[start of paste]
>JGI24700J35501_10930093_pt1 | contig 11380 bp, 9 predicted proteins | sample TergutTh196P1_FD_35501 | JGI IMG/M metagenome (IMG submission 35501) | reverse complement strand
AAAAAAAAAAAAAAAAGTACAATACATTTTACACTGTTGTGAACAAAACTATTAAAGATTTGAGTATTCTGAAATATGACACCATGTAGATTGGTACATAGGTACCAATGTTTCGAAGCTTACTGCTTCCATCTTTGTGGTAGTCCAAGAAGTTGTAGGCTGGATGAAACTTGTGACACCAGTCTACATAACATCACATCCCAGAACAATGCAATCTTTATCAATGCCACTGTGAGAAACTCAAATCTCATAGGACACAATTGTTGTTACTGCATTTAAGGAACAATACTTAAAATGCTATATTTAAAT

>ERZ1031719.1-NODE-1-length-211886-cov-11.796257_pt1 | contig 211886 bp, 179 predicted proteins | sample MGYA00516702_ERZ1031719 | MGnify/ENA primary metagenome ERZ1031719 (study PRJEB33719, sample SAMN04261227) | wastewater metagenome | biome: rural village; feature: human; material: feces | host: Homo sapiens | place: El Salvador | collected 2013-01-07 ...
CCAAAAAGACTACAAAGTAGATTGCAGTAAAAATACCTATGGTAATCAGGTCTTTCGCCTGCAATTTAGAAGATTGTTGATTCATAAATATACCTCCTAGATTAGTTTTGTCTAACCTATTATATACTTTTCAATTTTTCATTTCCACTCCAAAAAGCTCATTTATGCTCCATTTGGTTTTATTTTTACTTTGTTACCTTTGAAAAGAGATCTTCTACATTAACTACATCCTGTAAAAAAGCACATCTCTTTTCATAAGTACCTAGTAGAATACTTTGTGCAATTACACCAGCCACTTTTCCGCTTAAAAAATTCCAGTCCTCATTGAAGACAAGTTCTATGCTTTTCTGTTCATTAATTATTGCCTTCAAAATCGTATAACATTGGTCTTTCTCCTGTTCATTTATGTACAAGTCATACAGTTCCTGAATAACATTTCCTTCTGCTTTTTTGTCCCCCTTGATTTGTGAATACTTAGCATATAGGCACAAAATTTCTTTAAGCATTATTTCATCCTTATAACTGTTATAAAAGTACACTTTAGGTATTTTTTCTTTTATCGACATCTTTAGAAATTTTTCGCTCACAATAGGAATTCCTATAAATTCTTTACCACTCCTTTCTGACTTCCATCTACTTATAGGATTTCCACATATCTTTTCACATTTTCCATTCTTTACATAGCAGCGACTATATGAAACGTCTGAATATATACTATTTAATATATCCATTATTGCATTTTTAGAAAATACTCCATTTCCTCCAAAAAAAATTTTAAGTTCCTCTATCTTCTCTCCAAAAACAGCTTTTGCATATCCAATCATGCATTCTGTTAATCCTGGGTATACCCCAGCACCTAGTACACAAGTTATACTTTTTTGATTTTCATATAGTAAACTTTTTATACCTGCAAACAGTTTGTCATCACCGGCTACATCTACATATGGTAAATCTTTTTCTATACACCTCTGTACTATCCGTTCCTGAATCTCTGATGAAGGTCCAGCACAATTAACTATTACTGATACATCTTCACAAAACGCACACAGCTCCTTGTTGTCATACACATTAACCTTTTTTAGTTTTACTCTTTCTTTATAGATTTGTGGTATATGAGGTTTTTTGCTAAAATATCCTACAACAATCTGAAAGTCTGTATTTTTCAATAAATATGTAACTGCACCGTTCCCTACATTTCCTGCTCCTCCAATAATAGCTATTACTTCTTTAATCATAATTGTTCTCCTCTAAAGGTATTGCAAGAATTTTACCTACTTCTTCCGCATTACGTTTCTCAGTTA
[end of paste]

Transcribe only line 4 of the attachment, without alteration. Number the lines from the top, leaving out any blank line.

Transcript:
CCAAAAAGACTACAAAGTAGATTGCAGTAAAAATACCTATGGTAATCAGGTCTTTCGCCTGCAATTTAGAAGATTGTTGATTCATAAATATACCTCCTAGATTAGTTTTGTCTAACCTATTATATACTTTTCAATTTTTCATTTCCACTCCAAAAAGCTCATTTATGCTCCATTTGGTTTTATTTTTACTTTGTTACCTTTGAAAAGAGATCTTCTACATTAACTACATCCTGTAAAAAAGCACATCTCTTTTCATAAGTACCTAGTAGAATACTTTGTGCAATTACACCAGCCACTTTTCCGCTTAAAAAATTCCAGTCCTCATTGAAGACAAGTTCTATGCTTTTCTGTTCATTAATTATTGCCTTCAAAATCGTATAACATTGGTCTTTCTCCTGTTCATTTATGTACAAGTCATACAGTTCCTGAATAACATTTCCTTCTGCTTTTTTGTCCCCCTTGATTTGTGAATACTTAGCATATAGGCACAAAATTTCTTTAAGCATTATTTCATCCTTATAACTGTTATAAAAGTACACTTTAGGTATTTTTTCTTTTATCGACATCTTTAGAAATTTTTCGCTCACAATAGGAATTCCTATAAATTCTTTACCACTCCTTTCTGACTTCCATCTACTTATAGGATTTCCACATATCTTTTCACATTTTCCATTCTTTACATAGCAGCGACTATATGAAACGTCTGAATATATACTATTTAATATATCCATTATTGCATTTTTAGAAAATACTCCATTTCCTCCAAAAAAAATTTTAAGTTCCTCTATCTTCTCTCCAAAAACAGCTTTTGCATATCCAATCATGCATTCTGTTAATCCTGGGTATACCCCAGCACCTAGTACACAAGTTATACTTTTTTGATTTTCATATAGTAAACTTTTTATACCTGCAAACAGTTTGTCATCACCGGCTACATCTACATATGGTAAATCTTTTTCTATACACCTCTGTACTATCCGTTCCTGAATCTCTGATGAAGGTCCAGCACAATTAACTATTACTGATACATCTTCACAAAACGCACACAGCTCCTTGTTGTCATACACATTAACCTTTTTTAGTTTTACTCTTTCTTTATAGATTTGTGGTATATGAGGTTTTTTGCTAAAATATCCTACAACAATCTGAAAGTCTGTATTTTTCAATAAATATGTAACTGCACCGTTCCCTACATTTCCTGCTCCTCCAATAATAGCTATTACTTCTTTAATCATAATTGTTCTCCTCTAAAGGTATTGCAAGAATTTTACCTACTTCTTCCGCATTACGTTTCTCAGTTA